“Depending on the results [of] everything we learn from these, I will drive changes in the organization — up to and including pushing strongly for significant governance changes if necessary,” he said in a post on X.
“OpenAI’s stability and success are too important to allow turmoil to disrupt them like this,” Shear added.
Microsoft appeared to scoop up Altman, Brockman
Amid the turmoil, Microsoft Chairman and CEO Satya Nadella announced late Sunday night that Altman and Brockman would be joining Microsoft to lead a new advanced AI research team.
“We look forward to moving quickly to provide them with the resources needed for their success,” Nadella said in a post on X.
“We remain committed to our partnership with OpenAI and have confidence in our product roadmap, our ability to continue to innovate with everything we announced at Microsoft Ignite, and in continuing to support our customers and partners,” he added. “We look forward to getting to know Emmett Shear and [OpenAI’s] new leadership team and working with them.”
Microsoft has reportedly invested $13 billion in OpenAI since 2019.
Hundreds of OpenAI employees threatened to quit
In the wake of Altman’s ouster, more than 700 employees at OpenAI threatened to quit and follow the former CEO to Microsoft unless the board resigned and reinstated Altman and Brockman, Wired reported.
“The process through which you terminated Sam Altman and removed Greg Brockman from the board has jeopardized all of this work and undermined our mission and company,” the employees wrote, according to Wired. “Your conduct has made it clear you did not have the competence to oversee OpenAI.”
The letter was signed by Murati, as well as Sutskever, the board member. Sutskever said in a post Monday that he “deeply” regrets his participation in the board’s recent actions and “never intended to harm OpenAI.”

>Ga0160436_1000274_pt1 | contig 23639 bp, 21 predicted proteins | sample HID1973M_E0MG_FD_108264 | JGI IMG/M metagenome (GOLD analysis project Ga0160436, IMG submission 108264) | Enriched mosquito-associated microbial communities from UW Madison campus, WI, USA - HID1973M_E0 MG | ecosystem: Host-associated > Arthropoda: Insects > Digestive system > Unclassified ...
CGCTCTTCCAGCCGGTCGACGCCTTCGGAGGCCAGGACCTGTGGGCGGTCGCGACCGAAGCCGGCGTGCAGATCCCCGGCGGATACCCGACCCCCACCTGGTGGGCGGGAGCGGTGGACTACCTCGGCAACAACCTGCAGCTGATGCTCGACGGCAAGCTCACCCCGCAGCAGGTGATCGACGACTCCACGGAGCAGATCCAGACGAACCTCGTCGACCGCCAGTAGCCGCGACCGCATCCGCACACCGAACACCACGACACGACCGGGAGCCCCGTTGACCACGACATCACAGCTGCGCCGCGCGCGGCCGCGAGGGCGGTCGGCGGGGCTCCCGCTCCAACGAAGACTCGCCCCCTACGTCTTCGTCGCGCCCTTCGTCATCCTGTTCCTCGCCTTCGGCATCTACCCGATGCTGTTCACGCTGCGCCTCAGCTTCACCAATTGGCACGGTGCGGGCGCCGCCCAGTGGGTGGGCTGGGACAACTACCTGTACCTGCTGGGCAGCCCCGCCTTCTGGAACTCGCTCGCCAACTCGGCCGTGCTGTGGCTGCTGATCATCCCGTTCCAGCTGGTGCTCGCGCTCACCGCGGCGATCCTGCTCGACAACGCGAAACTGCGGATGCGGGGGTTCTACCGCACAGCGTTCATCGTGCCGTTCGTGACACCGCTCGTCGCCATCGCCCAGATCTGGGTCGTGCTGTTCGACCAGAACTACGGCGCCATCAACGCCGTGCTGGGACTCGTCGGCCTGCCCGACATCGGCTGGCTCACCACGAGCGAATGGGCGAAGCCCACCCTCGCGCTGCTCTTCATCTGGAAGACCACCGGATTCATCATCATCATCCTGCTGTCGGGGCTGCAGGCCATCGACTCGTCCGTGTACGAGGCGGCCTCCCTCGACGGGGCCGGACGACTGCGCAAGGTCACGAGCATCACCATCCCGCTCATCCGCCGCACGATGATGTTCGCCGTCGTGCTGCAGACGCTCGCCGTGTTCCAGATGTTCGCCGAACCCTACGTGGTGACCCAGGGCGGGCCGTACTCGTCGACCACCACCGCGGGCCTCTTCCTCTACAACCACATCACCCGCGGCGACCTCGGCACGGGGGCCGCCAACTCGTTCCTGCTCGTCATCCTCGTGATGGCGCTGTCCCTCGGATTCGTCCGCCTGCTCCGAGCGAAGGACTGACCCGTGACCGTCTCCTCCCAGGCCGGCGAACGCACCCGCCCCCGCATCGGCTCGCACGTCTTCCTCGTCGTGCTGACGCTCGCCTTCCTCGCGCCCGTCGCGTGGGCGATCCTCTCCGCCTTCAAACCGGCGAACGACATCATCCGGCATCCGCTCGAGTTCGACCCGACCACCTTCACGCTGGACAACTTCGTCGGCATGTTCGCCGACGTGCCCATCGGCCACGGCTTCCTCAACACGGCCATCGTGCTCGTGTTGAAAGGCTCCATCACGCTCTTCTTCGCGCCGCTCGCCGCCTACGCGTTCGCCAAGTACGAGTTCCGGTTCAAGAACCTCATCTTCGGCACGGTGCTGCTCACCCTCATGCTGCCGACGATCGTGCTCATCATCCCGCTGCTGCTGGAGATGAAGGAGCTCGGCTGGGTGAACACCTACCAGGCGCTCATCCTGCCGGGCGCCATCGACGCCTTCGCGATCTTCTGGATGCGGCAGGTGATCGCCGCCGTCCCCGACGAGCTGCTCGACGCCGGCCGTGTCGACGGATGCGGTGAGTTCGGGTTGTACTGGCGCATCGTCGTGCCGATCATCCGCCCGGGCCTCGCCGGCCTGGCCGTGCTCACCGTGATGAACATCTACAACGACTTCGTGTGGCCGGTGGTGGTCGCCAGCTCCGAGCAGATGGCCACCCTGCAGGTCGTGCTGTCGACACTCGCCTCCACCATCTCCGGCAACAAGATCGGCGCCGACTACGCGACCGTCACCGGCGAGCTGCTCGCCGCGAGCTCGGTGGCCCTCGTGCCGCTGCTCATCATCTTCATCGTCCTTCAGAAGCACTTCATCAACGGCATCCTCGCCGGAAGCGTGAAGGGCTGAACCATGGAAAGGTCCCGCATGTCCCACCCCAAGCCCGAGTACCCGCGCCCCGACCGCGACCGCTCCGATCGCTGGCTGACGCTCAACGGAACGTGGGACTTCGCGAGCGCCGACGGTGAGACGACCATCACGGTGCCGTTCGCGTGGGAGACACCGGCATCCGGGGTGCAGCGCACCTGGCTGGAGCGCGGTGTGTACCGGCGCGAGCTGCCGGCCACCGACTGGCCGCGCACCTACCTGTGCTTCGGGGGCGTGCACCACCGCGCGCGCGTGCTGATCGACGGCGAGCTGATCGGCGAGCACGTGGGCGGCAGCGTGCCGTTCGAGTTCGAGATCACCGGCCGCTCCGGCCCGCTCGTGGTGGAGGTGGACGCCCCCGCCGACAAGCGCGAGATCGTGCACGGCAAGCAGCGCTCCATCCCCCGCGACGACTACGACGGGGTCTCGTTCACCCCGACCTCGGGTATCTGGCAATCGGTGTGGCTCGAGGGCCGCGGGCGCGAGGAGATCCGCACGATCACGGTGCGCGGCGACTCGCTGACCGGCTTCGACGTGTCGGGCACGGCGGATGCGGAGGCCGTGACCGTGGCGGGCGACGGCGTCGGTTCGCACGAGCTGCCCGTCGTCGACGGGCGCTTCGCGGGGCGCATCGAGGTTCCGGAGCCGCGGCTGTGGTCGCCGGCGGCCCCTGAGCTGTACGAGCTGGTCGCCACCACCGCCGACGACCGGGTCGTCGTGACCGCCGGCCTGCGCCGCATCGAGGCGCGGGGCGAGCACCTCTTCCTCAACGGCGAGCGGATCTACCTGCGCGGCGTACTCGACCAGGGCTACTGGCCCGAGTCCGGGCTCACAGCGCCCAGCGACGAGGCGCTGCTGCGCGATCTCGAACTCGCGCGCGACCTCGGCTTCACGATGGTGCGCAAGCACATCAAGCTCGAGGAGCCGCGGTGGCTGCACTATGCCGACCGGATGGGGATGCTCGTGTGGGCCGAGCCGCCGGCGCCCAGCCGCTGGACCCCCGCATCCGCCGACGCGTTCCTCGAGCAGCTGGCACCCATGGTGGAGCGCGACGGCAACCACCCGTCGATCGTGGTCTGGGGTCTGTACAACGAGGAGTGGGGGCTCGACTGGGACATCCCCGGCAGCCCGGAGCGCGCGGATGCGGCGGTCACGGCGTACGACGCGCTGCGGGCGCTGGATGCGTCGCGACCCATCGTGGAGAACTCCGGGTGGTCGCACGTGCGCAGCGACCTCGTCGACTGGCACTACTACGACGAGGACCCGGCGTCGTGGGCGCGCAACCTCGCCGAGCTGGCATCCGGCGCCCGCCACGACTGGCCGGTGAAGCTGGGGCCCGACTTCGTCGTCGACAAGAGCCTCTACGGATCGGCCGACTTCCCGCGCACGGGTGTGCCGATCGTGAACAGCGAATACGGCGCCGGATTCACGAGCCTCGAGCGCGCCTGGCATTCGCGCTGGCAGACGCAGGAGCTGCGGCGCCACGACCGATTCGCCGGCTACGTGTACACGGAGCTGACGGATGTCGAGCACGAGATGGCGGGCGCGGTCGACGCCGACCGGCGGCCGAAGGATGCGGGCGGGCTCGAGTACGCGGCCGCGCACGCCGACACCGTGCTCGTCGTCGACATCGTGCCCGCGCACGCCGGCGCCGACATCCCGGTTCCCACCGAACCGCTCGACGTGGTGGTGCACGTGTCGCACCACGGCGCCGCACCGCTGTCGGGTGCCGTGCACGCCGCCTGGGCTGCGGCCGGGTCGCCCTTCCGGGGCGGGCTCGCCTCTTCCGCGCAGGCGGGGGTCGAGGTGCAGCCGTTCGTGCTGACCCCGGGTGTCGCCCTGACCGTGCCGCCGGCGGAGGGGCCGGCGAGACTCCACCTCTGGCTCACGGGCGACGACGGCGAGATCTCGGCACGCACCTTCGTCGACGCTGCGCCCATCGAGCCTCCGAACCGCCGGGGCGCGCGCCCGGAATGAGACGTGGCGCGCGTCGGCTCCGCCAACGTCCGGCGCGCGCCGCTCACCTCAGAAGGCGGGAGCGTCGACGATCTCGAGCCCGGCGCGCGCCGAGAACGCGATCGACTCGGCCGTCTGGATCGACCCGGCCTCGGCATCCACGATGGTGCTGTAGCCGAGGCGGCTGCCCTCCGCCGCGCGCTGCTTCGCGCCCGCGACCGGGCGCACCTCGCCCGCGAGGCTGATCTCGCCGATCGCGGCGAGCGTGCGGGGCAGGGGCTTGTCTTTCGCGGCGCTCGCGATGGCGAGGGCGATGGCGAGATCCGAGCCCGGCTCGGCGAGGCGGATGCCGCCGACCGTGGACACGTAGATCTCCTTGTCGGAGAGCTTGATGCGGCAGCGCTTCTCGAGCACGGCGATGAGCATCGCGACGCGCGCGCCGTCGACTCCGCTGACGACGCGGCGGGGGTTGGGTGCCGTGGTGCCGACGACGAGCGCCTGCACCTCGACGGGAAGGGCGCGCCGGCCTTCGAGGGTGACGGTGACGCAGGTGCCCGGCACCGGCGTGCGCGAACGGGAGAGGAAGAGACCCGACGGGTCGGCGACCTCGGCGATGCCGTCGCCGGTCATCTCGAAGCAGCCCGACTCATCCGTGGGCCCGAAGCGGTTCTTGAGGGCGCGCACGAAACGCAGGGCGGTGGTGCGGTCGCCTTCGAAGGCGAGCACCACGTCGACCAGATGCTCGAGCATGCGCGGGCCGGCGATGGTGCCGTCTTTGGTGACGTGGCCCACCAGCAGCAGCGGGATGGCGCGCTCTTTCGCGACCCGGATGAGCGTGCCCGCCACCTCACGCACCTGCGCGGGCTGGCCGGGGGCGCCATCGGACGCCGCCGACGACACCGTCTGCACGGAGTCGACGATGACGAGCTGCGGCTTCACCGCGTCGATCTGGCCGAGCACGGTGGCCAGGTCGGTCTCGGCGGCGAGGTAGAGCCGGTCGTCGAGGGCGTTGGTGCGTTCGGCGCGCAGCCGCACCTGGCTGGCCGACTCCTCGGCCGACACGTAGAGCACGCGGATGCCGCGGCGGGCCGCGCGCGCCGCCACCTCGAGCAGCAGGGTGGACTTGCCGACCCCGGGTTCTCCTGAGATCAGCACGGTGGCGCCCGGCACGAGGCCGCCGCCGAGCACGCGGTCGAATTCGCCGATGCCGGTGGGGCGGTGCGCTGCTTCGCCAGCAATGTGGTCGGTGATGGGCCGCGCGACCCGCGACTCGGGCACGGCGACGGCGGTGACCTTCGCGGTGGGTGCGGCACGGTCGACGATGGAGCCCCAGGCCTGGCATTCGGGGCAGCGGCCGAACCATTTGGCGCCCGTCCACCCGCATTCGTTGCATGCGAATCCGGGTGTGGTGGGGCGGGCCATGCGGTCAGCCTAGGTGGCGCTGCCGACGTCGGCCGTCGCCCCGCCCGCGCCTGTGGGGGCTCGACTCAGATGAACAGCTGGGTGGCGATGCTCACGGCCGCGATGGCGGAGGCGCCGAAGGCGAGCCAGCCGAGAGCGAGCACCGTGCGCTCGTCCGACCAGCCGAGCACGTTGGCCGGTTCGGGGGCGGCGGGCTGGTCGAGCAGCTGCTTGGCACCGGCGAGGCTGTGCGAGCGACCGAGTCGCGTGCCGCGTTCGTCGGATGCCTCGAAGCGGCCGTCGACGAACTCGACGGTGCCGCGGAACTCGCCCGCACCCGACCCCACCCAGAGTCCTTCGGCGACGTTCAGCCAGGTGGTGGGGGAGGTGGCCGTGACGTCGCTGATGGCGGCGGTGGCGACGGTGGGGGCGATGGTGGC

“I love everything we’ve built together and I will do everything I can to reunite the company,” Sutskever said.
Amid the revolt at OpenAI, Microsoft on Tuesday was ready to take employees up on their offer to follow Altman to the company.
“To my partners at OpenAI: We have seen your petition and appreciate your desire potentially to join Sam Altman at Microsoft’s new AI Research Lab. Know that if needed, you have a role at Microsoft that matches your compensation and advances our collective mission,” Microsoft Chief Technology Officer Kevin Scott said in a post on X.
Altman, Brockman return to OpenAI with new board
The Altman saga appeared to come to close Tuesday morning when OpenAI announced he would return to the company as CEO and serve under a new board. Brockman announced in a post on X that he would also return to OpenAI.
Silicon Valley veteran Bret Taylor will chair the new OpenAI board, and other members include former Treasury Secretary Larry Summers and Quota co-founder Adam D’Angelo.
Despite losing the chance to bring Altman and Brockman in-house, Nadella said Wednesday he was “encouraged by the changes” to the OpenAI board and called them “a first essential step on a path to more stable, well-informed, and effective governance.”
“We look forward to building on our strong partnership and delivering the value of this next generation of AI to our customers and partners,” Nadella said.
Updated Nov. 22 at 10:12 a.m. Sylvan Lane contributed.